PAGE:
India’s new political map—released earlier this week after India formally split up the disputed Jammu and Kashmir state into two federal territories—has created quite an uproar in Nepal, as it has placed the territory of Kalapani within Indian borders.
After the Post first reported the story on Monday, the Ministry of Foreign Affairs, in a statement said on Wednesday, that “Nepal is clear about Kalapani being a part of Nepal’s territory” and that “any unilateral decision regarding outstanding issues that need to be sorted out through mutual agreement will not be acceptable to the Nepal government.”
The statement, however, referred to media reports while making its position clear on the Kalapani issue, rather than the actual map.
“We reiterate our commitment to find a solution through dialogue in the spirit of our close and friendly bilateral relations,” said Kumar. At the same time, both countries should guard against vested interests trying to create differences between our two countries.”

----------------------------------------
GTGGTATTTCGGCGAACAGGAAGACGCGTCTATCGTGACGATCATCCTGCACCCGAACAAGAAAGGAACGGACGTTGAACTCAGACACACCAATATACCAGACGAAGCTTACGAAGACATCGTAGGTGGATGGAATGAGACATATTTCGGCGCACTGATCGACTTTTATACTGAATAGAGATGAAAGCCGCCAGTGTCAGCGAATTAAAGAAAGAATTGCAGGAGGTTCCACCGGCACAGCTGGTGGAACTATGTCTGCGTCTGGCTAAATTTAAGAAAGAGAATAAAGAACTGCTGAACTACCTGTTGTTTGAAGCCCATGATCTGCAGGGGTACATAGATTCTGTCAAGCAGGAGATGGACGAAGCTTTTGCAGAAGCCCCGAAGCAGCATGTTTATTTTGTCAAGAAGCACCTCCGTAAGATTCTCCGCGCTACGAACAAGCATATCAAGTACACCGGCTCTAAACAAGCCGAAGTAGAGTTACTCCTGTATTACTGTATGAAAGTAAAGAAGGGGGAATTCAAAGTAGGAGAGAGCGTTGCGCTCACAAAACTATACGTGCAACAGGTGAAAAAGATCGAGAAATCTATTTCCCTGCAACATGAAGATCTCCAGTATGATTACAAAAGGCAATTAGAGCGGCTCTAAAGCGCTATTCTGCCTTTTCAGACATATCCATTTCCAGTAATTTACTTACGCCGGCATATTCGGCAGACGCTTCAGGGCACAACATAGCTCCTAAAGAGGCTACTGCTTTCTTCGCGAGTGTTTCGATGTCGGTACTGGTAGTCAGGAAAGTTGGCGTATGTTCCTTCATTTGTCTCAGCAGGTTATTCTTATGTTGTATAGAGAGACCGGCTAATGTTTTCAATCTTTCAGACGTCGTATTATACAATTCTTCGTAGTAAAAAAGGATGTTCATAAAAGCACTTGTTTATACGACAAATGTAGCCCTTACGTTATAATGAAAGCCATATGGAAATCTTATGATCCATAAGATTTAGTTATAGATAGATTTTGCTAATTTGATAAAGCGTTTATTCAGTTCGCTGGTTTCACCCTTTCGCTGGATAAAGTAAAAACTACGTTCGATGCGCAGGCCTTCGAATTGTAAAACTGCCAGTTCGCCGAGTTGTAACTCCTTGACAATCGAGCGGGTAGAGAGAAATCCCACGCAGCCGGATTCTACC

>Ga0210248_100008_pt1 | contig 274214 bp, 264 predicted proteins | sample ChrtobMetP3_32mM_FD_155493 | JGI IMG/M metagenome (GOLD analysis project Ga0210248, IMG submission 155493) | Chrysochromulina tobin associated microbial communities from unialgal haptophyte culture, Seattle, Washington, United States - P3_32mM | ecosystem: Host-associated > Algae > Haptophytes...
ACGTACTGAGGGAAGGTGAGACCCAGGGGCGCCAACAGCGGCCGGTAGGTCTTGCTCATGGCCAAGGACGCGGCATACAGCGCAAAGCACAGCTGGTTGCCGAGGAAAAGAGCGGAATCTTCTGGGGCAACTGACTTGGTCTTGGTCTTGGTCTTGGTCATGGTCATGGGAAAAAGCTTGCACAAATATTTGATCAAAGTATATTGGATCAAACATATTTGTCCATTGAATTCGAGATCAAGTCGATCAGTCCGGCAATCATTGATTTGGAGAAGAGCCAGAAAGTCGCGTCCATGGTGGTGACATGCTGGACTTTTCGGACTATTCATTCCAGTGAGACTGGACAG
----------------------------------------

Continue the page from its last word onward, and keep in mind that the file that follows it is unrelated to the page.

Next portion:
Political parties in Nepal have also objected to India’s new political map, with their student wings launching protests, saying the map has wrongly placed Nepal’s Kalapani, Lipu Lekh and Limpiyadhura inside Indian borders.
On Wednesday, the All Nepal National Free Students Union, the student wing of the ruling Nepal Communist Party, staged protests in Kathmandu. On Thursday, the Nepal Students’ Union, the sister wing of the primary opposition Nepali Congress, also staged a protest in front of the Embassy of India in Kathmandu.